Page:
It was like every other year. On the day before the NCAA tournament began, I was busy constructing my bracket by hand, filling the margins with snarky comments and scribbled notes and contemplating far too many upsets.
Then, an interruption to this tradition: The bus choked as we chugged up the mountain, sending a cloud of black smoke over the sugar cane fields and causing me to smear my Goldy doodle. Beside us was a shantytown, barely more than tin slats thrown over sticks, abutting a mountainous vista in hazy shades of blue and gray.
On paper, yes, it was like every other year. Out the window, though, was Honduras.
Almost five years ago, I wrote in the Star Tribune that Minneapolis had won the right to host the 2019 Final Four. Though it felt far away, I imagined what a highlight it would be for my reporting career. But three years ago, I left my college basketball beat to write about my other loves: Food and travel. Two years later, I left the Star Tribune to become a full-time nomad, freelance writer and photographer. I made both moves with big dreams. For the most part, I’ve never looked back.
That is, except for one three-week stretch of the year — the NCAA tournament.
It’s the time of year that has always made me feel like I couldn’t do anything else, be anywhere else, think of anything else. It’s the season that makes me recall, wistfully, that final game I covered in April 2016 — and the double-moonshot finale of Villanova’s hypnotizing victory over North Carolina.
Now that grand climax, the Final Four, is in Minneapolis, my adopted home of eight years. And I’m farther away than ever — wandering these last few months through Honduras after the better part of a year in Mexico, Guatemala and Belize.
That means that besides doodling my way through the matchups, I also had to handwrite the bracket itself, not having access to a printer. It meant filling it out on a rickety bus bound for Comayagua. It meant operating on shoddier knowledge than I’ve ever had (though those of you who recall my Iowa State and Michigan State picks in 2015 and ’16 might beg to differ).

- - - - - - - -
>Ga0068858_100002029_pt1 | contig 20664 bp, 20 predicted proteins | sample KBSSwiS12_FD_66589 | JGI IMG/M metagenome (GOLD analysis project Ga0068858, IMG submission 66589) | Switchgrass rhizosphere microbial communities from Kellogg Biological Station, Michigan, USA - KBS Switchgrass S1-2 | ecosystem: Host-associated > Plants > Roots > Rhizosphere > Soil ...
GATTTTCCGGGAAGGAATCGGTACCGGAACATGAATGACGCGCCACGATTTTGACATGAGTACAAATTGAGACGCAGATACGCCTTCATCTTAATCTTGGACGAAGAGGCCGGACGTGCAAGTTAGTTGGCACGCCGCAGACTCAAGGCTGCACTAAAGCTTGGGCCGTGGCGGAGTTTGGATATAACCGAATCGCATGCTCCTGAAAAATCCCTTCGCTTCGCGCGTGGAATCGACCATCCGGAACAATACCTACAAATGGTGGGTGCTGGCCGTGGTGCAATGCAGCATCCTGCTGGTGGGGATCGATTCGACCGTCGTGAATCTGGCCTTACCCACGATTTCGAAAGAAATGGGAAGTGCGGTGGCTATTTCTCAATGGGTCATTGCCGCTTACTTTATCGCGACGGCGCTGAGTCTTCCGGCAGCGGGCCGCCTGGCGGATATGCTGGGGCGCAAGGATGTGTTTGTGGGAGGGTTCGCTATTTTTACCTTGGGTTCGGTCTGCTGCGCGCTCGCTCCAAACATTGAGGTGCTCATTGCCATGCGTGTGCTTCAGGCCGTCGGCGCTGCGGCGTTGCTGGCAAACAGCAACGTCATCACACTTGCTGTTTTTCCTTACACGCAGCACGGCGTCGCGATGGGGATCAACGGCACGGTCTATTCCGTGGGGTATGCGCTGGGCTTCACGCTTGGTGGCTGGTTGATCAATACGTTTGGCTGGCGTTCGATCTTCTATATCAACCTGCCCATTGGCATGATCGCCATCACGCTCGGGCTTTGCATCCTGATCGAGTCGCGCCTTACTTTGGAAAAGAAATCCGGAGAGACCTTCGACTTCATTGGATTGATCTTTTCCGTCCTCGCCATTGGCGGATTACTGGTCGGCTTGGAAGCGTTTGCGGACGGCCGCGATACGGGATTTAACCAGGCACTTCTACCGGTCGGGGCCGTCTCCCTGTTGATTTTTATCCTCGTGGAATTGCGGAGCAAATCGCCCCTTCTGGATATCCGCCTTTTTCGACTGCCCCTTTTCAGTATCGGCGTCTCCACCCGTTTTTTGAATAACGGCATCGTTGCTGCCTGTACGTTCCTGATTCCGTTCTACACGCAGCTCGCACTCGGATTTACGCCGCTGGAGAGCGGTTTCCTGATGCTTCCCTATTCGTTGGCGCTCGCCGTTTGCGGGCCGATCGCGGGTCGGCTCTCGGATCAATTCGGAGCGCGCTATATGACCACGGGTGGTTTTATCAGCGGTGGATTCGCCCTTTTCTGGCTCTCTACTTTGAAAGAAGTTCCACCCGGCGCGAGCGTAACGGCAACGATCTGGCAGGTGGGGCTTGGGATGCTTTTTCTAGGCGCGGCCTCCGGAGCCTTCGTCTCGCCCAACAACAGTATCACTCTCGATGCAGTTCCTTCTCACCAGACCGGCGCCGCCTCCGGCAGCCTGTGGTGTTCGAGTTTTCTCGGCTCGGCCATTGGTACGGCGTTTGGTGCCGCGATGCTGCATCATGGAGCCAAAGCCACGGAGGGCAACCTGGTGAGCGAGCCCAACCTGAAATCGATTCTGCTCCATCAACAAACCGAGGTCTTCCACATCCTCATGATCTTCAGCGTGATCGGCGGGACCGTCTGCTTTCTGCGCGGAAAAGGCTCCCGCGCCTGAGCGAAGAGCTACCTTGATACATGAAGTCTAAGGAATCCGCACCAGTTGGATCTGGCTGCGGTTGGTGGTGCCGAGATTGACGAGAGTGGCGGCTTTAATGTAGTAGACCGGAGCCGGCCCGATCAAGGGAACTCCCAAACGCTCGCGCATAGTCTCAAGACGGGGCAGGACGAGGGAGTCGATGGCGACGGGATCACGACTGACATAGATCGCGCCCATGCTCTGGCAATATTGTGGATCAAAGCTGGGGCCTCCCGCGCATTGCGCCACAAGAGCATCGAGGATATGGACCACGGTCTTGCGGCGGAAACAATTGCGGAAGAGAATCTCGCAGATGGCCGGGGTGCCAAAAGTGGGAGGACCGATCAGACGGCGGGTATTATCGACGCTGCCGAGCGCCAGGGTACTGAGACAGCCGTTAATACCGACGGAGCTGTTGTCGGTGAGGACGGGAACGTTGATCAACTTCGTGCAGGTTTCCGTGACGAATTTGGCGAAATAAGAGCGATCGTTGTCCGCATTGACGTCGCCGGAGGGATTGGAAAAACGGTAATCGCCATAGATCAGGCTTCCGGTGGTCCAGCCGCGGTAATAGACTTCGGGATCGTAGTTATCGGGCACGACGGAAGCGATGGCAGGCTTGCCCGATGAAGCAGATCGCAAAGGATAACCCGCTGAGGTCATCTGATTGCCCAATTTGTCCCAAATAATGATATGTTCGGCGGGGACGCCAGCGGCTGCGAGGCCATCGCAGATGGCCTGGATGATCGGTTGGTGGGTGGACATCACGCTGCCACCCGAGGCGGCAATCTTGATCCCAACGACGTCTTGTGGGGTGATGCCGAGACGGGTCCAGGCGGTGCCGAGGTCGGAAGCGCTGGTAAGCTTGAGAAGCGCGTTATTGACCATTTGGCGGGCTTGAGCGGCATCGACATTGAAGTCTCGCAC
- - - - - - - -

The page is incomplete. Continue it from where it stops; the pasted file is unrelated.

It also meant a rare opportunity to bridge the gap between what was going on in my life and the lives of those I love back home. It can be hard to connect. While many of my friends’ concerns revolve around office and relationship problems, mine have more to do with giant cockroaches in my bed. But during the tournament, that changes.
During that electric first Thursday, I camped out in my Comayagua hotel room, battling with the lethargic Wi-Fi for scoring updates and texting friends in the States — eager to access this rare shared interest. We revered those last-second shots, we groaned about late-game fouls, we still mourned a bracket crushed and extolled our veritable expertise after an upset.
It felt like old times. Almost.
I purchased extra cell data to ensure I could follow the play-by-play while writing in cafes and wandering through markets. Occasionally, though, I lost track of the action — so far removed from what once dictated my days. Here, even when the games were peaking, the street vendors still sold doughnuts and bags of fresh green mango; colorful streets still compelled my camera; kids, at sunset, still flocked to the central fountain, the golden light bouncing off the water droplets they tried to grab.
I found that even in this time of year, well, I could do something else, be somewhere else, think of something else.
At the start of the second round, I met another American journalist and we trekked to a golf club on the edge of town, a place, we were told, where we might find such exotic sporting events. The bar staff let us scroll through some 800 channels ourselves. We found a feed of Michigan-Florida, but were crushed about four minutes later when the TV signal crashed. We crashed a second TV searching for the Minnesota-Michigan State game, and by then our welcome there had significantly diminished.
So, we gave up. We flocked to the terrace of a local beer garden, not a TV signal in sight, and observed a different kind of excitement: The plaza below growing vibrant as dusk bled to dark.
During the Sweet 16, in Tegucigalpa, I ventured to a Chili’s — yep, that Chili’s — in search of the tourney. I caught overtime of Tennessee-Purdue before all but one of the dozen-plus TVs crashed. The flaky signal, the texts back and forth to the States, all mixing with my exasperation as one of my Final Four teams surged, then collapsed.
Gleefully, that part — the communion — was the same as I remembered. What I’ve always loved about basketball — its capacity to bridge distance and circumstance, to bring us together to debate and cheer — felt especially salient now, something seductively familiar during a time in which almost everything is new and different and remote.
But it wasn’t like every other year. It couldn’t be.
Beyond this oddly nostalgic Chili’s bar was a new season of my life. The factors that drew me closer to this moment were the same as the ones that pulled me away.
On the road to Comayagua, filling out my bracket, I knew this. Still, I relished the moment, the anticipation of all that would play out on the road to Minneapolis. I pondered an alternate universe, one in which I was still there, in my old seat, covering the Madness.
An hour later, the bus turned into town, and all else that awaited.
Amelia Rayno covered college basketball for the Star Tribune from 2011 to ’16 and food and travel until 2018. She’s a freelance writer now globe-trotting in faraway lands. Follow her adventures at instagram.com/ameliarayno.